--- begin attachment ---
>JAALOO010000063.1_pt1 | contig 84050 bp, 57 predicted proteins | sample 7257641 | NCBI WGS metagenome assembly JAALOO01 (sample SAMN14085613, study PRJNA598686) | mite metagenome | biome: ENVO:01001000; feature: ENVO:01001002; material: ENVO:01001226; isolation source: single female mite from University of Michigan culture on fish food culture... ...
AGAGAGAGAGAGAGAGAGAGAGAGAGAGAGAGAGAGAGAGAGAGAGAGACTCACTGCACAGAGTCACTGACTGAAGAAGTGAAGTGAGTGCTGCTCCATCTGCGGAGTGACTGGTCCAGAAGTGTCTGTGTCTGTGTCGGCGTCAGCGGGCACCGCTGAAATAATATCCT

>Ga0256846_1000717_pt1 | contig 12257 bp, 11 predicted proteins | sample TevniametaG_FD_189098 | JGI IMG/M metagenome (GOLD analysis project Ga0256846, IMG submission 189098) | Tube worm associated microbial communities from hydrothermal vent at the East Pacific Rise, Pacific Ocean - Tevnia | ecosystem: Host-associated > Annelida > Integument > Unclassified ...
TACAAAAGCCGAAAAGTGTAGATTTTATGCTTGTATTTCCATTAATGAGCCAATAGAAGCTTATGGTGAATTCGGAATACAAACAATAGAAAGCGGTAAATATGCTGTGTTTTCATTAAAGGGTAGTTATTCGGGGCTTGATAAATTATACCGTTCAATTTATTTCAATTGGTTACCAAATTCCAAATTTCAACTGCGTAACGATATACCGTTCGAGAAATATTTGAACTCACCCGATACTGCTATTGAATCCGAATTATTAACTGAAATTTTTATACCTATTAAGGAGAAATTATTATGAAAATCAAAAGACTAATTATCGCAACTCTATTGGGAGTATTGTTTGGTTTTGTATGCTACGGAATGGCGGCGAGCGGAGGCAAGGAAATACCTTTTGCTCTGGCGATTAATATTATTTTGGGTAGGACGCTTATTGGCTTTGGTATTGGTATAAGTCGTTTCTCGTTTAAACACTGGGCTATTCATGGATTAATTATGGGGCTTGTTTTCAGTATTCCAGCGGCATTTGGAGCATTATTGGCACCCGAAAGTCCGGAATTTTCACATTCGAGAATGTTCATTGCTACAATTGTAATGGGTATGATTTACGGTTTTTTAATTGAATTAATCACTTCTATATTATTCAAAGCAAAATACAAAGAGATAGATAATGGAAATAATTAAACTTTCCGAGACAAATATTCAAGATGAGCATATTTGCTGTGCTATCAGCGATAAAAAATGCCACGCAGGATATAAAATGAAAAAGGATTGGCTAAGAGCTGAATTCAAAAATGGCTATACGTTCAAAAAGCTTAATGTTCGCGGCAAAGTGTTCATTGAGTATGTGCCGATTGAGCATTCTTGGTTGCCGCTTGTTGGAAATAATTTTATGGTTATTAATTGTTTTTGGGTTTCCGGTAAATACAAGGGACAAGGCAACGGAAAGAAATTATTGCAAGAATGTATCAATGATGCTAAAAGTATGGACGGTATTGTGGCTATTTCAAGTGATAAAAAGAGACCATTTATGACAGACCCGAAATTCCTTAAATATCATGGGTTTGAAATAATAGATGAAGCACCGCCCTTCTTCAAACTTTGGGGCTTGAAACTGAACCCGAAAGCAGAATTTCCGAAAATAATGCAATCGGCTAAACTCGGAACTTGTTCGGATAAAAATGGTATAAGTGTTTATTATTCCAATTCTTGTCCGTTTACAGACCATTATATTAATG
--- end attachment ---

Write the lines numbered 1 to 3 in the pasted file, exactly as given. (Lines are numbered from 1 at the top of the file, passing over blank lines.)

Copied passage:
>JAALOO010000063.1_pt1 | contig 84050 bp, 57 predicted proteins | sample 7257641 | NCBI WGS metagenome assembly JAALOO01 (sample SAMN14085613, study PRJNA598686) | mite metagenome | biome: ENVO:01001000; feature: ENVO:01001002; material: ENVO:01001226; isolation source: single female mite from University of Michigan culture on fish food culture... ...
AGAGAGAGAGAGAGAGAGAGAGAGAGAGAGAGAGAGAGAGAGAGAGAGACTCACTGCACAGAGTCACTGACTGAAGAAGTGAAGTGAGTGCTGCTCCATCTGCGGAGTGACTGGTCCAGAAGTGTCTGTGTCTGTGTCGGCGTCAGCGGGCACCGCTGAAATAATATCCT

>Ga0256846_1000717_pt1 | contig 12257 bp, 11 predicted proteins | sample TevniametaG_FD_189098 | JGI IMG/M metagenome (GOLD analysis project Ga0256846, IMG submission 189098) | Tube worm associated microbial communities from hydrothermal vent at the East Pacific Rise, Pacific Ocean - Tevnia | ecosystem: Host-associated > Annelida > Integument > Unclassified ...